8th International Conference, The Medieval Chronicle / Die mittelalterliche Chronik / La Chronique au Moyen Age, 10–14 July 2017, Lisbon, Portugal
Isabel de Barros Dias – Universidade Aberta, Lisboa
Maria João Branco – Universidade Nova de Lisboa
Carlos Carreto – Universidade Aberta, Lisboa
Ana Paiva Morais – Universidade Nova de Lisboa
Margarida Alpalhão – Universidade Nova de Lisboa
Rodrigo Furtado – Universidade de Lisboa
For more information write to: Isabel de Barros Dias – Isabel.Dias[at]uab.pt
Website of the conference:
Please, note that the website is not complete yet; links to information on enrollment and accommodation will be set up as soon as possible
Keynote speakers include:
Professor Georges Martin (Université Paris-Sorbonne)
Professor Hermengildo Fernandes (Universidade de Lisboa)
Professor Inés Fernández-Ordóñez (Universidad Autónoma de Madrid)
Professor Peter Linehan (University of Cambridge)
Professor José Carlos Miranda (Universidade do Porto)
Professor Maria do Rosário Ferreira (Universidade de Coimbra)
The Medieval Chronicle Series
IMPORTANT NOTICE – Permanent 50 per cent Discount for MCS members
As announced in Newsletter 15, the volumes of The Medieval Chronicle are now published by Brill Publishers.
Members of the MCS are offered a permanent discount of 50 per cent on any volumes of MedChron if these are ordered directly from the publisher at:
To obtain the discount price use the discount code: 70257.
The Medieval Chronicle 10 has now appeared and is available from the publisher:
The Medieval Chronicle 11 – This will include many of the papers presented at the 2014 conference in Liverpool; beside that it will have another review and possobly an edition of a short chronicle.
Deadline for vol. 12: 1 March 2017.
Call for Papers – “What is premodern urban historiography?” (See attachment)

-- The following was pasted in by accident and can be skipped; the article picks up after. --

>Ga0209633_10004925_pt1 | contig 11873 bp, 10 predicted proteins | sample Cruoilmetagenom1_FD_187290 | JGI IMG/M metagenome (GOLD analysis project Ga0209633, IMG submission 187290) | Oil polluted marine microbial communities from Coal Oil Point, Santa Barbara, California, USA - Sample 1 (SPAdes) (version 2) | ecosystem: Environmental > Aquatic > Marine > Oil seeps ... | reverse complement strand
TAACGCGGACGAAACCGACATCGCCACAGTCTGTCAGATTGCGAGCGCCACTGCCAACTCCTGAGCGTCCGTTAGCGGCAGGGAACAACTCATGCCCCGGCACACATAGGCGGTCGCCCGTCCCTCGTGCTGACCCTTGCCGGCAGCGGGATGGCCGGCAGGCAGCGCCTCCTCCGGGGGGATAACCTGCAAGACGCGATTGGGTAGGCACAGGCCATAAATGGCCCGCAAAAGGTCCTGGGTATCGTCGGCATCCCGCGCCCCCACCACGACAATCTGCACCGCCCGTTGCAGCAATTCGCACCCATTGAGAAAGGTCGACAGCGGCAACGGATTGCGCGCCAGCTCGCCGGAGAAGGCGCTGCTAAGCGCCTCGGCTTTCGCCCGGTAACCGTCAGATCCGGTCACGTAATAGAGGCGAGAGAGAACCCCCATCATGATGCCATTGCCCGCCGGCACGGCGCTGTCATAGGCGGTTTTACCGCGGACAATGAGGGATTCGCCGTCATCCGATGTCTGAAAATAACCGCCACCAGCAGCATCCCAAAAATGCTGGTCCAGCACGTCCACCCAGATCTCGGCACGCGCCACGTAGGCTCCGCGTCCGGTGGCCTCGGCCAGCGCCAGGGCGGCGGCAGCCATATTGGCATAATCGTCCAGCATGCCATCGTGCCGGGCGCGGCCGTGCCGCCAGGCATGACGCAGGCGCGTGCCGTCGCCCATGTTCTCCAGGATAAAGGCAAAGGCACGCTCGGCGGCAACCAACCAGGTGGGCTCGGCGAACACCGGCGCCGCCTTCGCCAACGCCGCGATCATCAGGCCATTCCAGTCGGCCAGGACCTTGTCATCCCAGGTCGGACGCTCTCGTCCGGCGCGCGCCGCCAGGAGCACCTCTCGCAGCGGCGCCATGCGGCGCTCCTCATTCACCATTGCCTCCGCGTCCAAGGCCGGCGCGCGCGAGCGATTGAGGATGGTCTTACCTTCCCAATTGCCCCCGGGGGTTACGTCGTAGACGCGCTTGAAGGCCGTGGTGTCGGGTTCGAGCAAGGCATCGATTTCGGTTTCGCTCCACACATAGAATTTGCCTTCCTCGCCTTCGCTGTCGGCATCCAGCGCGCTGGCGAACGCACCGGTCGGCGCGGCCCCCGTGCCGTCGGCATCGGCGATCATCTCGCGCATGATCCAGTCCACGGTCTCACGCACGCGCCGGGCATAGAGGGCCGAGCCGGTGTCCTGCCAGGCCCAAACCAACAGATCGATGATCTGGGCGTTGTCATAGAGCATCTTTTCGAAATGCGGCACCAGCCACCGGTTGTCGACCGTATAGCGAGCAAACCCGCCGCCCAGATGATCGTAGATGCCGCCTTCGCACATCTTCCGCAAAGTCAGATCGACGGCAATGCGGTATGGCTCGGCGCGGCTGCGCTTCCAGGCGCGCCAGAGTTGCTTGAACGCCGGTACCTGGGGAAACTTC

The Medieval Review
For those who do not know The Medieval Review, here is some information, taken from their website. It is an open access (free) journal of reviews, which since 1993 has been publishing reviews of current work in all areas of Medieval Studies, a field it interprets as broadly as possible. The electronic medium allows for very rapid publication of reviews, and provides a computer searchable archive of past reviews, both of which are of great utility to scholars and students around the world.
The Prose Brut and Other Late Medieval Chronicles. Books have their Histories. Essays in Honour of Lister M. Matheson Edited by Jaclyn Rajsic, Erik Kooper and Dominique Hoche. Manuscript Culture in the British Isles. York Medieval Oress, 2016. Pp. 246. Hardback, £ 60.
The histories of chronicles composed in England during the fourteenth and fifteenth centuries and onwards, especially texts belonging to or engaging with the Prose Brut tradition, are the focus of this volume. The contributors examine the composition, dissemination and reception of historical texts written in Anglo-Norman, Latin and English, including the Prose Brut chronicle (c. 1300 and later), Castleford’s Chronicle (c. 1327), and Nicholas Trevet’s Les Cronicles (c. 1334), looking at questions of the processes of writing, rewriting, printing and editing history. They cross traditional boundaries of subject and period, taking multi-disciplinary approaches to their studies in order to underscore the (shifting) historical, social and political contexts in which medieval English chronicles were used and read from the fourteenth century through to the present day. As such, the volume honours the pioneering work of the late Professor Lister M. Matheson, whose research in this area demonstrated that a full understanding of medieval historical literature demands attention to both the content of the works in question and to the material circumstances of producing those works.